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March 2000Vol. 1, No. 1HHS Releases Kinship Care Multi-State Study

With increasing numbers of children placed with relatives rather than in foster care, data on these "kinship care" placements are needed. Child welfare policies and practices, which were originally designed for caretakers who are strangers, are evolving to meet this trend.

Data for this study were collected in seven States (California, Illinois, Louisiana, Maryland, Minnesota, New York, and Utah) in 1996. Additionally, States provided demographic and fiscal data for children placed in related and nonrelated placements for 5 years (1991-1995). The final report, entitled Children Placed in Foster Care With Relatives: A Multi-state Study, builds on the Office of the Inspector General's 1992 report on kinship care in 29 States. It provides descriptive information to the Department of Health and Human Services' Children's Bureau on:

  • State policies and practices
  • Fiscal and demographic trends
  • Services provided to foster children, foster parents, and birth parents in related and unrelated foster care placements

In examining caseworkers and foster care providers, the study specifically addressed:

  • Case management practices
  • Foster care providers' involvement in case planning and with birth parents
  • Birth parent visits
  • Demographic and socioeconomic characteristics of foster parents
  • Health status and motivation of foster parents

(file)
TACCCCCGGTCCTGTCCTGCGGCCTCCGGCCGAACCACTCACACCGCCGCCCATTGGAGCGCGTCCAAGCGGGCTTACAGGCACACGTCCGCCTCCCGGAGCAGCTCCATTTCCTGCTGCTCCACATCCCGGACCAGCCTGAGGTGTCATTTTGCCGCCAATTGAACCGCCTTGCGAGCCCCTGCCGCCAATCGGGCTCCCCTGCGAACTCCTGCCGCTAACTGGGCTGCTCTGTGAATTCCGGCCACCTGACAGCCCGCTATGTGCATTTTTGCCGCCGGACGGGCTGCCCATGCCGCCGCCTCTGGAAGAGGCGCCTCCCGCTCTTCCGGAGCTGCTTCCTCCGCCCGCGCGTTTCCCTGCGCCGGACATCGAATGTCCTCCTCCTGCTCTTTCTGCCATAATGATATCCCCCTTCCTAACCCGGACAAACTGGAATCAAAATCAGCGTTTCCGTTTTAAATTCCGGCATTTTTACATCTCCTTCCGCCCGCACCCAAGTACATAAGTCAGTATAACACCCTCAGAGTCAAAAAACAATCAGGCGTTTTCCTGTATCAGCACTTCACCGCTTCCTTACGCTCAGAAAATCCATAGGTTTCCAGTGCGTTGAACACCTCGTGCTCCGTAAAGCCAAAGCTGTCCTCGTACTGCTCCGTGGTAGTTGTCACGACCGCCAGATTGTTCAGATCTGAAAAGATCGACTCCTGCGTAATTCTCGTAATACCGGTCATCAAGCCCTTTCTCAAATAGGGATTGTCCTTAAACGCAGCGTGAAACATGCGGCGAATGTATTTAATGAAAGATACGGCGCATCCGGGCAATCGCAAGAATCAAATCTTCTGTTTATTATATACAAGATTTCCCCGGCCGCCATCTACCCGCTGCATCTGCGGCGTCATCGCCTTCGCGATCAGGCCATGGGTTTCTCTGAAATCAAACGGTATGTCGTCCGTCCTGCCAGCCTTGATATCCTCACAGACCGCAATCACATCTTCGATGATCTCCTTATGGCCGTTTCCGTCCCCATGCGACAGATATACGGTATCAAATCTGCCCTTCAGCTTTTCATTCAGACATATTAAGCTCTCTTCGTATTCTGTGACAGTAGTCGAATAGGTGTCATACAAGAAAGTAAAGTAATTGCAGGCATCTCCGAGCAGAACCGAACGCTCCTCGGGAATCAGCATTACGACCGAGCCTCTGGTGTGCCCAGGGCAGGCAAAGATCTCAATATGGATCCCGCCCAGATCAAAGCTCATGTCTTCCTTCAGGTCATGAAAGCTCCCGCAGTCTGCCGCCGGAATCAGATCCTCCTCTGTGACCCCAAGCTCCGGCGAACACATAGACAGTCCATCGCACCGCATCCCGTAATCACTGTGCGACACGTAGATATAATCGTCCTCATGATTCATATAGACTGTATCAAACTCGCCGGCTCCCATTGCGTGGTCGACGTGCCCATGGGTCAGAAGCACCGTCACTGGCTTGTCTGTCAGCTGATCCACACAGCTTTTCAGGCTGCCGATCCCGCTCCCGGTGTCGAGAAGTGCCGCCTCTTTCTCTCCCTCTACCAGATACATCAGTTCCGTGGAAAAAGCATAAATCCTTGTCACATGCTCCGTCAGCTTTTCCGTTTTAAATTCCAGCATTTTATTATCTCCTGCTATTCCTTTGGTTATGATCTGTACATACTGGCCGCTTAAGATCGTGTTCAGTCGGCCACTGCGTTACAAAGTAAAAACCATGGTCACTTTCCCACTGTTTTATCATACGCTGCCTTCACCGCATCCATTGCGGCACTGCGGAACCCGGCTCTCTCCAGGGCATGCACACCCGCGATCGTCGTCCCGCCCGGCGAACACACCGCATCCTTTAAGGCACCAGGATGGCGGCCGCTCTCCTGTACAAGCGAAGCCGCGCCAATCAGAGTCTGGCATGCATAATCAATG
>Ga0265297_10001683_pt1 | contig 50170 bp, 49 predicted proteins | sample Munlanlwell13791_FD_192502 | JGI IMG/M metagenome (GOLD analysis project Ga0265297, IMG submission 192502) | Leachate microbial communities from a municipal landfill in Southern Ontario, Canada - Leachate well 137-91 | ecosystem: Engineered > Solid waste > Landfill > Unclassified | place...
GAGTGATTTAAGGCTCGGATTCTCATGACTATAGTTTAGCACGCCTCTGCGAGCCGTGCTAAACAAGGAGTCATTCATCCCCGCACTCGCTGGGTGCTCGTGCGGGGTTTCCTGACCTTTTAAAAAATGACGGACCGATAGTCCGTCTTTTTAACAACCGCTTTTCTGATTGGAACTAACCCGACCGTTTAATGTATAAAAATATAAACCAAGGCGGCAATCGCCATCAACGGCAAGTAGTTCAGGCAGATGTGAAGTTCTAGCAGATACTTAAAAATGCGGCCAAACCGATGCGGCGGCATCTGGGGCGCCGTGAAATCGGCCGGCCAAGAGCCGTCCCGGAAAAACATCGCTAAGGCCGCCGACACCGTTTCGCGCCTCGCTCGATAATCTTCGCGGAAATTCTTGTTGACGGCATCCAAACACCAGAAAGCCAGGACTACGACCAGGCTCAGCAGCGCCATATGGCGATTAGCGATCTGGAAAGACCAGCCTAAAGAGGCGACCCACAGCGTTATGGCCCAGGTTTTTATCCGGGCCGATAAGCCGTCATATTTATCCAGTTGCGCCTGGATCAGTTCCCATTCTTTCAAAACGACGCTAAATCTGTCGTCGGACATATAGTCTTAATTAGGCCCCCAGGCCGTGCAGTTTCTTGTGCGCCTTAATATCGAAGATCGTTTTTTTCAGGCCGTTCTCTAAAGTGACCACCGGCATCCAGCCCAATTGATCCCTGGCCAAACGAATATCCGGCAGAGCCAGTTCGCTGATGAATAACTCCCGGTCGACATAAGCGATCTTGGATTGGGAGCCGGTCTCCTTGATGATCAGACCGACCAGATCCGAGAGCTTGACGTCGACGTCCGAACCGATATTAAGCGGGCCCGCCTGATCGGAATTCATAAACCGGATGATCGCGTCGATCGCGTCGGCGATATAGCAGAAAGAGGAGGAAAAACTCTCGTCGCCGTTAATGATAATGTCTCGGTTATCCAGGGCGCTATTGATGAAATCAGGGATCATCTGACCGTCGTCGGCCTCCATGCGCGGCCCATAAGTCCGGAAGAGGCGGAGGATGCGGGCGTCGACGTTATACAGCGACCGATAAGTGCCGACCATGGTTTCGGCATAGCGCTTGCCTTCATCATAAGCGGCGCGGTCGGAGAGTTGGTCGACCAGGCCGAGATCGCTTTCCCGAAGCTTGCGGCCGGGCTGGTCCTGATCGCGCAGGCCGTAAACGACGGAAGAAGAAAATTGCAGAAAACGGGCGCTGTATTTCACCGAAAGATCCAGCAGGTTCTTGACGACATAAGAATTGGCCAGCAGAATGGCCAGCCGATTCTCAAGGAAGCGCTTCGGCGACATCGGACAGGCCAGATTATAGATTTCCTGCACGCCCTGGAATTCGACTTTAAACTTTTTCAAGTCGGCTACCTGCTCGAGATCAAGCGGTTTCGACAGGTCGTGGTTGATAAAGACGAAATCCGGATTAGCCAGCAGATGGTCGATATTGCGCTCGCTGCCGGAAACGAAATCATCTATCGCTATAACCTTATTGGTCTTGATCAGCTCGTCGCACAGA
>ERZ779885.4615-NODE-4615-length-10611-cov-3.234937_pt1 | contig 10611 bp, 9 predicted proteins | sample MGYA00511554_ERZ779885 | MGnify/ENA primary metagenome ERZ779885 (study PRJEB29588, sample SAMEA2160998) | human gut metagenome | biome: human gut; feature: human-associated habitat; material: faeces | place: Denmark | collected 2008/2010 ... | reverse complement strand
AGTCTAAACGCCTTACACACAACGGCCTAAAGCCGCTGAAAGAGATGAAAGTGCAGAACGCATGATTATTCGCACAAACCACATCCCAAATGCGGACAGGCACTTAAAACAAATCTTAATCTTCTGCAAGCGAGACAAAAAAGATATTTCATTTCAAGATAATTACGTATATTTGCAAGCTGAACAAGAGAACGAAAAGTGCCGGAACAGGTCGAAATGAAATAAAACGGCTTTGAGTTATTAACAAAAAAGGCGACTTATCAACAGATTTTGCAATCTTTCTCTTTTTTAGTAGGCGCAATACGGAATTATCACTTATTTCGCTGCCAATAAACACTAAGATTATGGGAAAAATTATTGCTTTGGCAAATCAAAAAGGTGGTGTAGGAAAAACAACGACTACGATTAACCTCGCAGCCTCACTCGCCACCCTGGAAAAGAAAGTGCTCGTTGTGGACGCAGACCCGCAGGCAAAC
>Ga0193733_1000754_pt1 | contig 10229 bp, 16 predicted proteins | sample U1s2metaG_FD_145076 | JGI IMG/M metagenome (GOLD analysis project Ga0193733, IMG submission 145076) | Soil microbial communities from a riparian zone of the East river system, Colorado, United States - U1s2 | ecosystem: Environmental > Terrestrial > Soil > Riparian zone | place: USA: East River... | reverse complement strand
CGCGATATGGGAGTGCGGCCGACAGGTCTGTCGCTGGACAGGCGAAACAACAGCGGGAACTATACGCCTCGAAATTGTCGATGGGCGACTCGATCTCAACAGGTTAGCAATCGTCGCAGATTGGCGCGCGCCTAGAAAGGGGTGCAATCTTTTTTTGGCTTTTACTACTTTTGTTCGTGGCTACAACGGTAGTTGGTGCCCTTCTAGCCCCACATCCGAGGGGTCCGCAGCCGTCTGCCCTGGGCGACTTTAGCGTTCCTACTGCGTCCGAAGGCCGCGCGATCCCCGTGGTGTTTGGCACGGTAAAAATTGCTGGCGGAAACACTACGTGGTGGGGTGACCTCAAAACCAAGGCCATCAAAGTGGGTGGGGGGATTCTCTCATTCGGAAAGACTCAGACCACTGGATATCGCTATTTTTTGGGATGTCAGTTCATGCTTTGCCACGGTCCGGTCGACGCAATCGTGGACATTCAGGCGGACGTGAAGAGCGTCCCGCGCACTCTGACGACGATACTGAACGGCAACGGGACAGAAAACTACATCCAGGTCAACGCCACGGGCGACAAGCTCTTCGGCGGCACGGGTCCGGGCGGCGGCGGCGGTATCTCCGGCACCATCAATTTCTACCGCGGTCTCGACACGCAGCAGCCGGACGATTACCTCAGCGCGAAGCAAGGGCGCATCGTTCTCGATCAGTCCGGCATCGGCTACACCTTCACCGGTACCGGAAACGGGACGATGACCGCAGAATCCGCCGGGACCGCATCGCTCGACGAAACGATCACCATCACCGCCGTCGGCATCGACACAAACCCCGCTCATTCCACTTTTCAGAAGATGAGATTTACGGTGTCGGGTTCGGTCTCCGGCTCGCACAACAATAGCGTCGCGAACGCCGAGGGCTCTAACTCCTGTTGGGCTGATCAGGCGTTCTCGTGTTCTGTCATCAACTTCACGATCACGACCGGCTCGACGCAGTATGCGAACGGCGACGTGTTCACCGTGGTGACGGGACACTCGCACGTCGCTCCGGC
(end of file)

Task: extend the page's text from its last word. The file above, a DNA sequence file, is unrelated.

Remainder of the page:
• Caregiving experiences

Governmental policies in the seven States revealed a preference for care by relatives rather than nonrelatives. In analyzing the two types of placements, program structure, demographic trends, costs, and experiences of caseworkers and foster caregivers were compared. Among the findings were the following:

  • In most States, licensed or certified relative homes are eligible to receive foster care maintenance subsidies.
  • The number and percentage of children placed with relatives increased, especially among African Americans.
  • Minority children and children with less placement experience were more likely to placed with relatives, while children with disruptive behavior, those in special education, and those with mental illness were usually placed with nonrelatives.
  • The comparative costs of relative and nonrelative care could not be determined on the basis of the data provided because the States maintain data that covered differing periods.
  • Workers' case management practices were similar for foster parents, birth parents, and foster children, regardless of the type of placement.
  • Foster care workers had positive opinions regarding relative caregivers and the well-being of children placed in their care.

Implications and recommendations based on the findings for foster care policies, practices, and research are discussed. Appendices include a bibliography, fiscal information on the seven States surveyed, and State-by-State findings of relative vs. non-relative placements.

While supplies last, copies the Final Report and an Executive Summary of this multi-state study are available free of charge from the National Clearinghouse on Child Abuse and Neglect Information (, 800-394-3366.

For more information about the related 1992 OIG report and other materials on kinship care, search the documents database of the National Clearinghouse on Child Abuse and Neglect Information (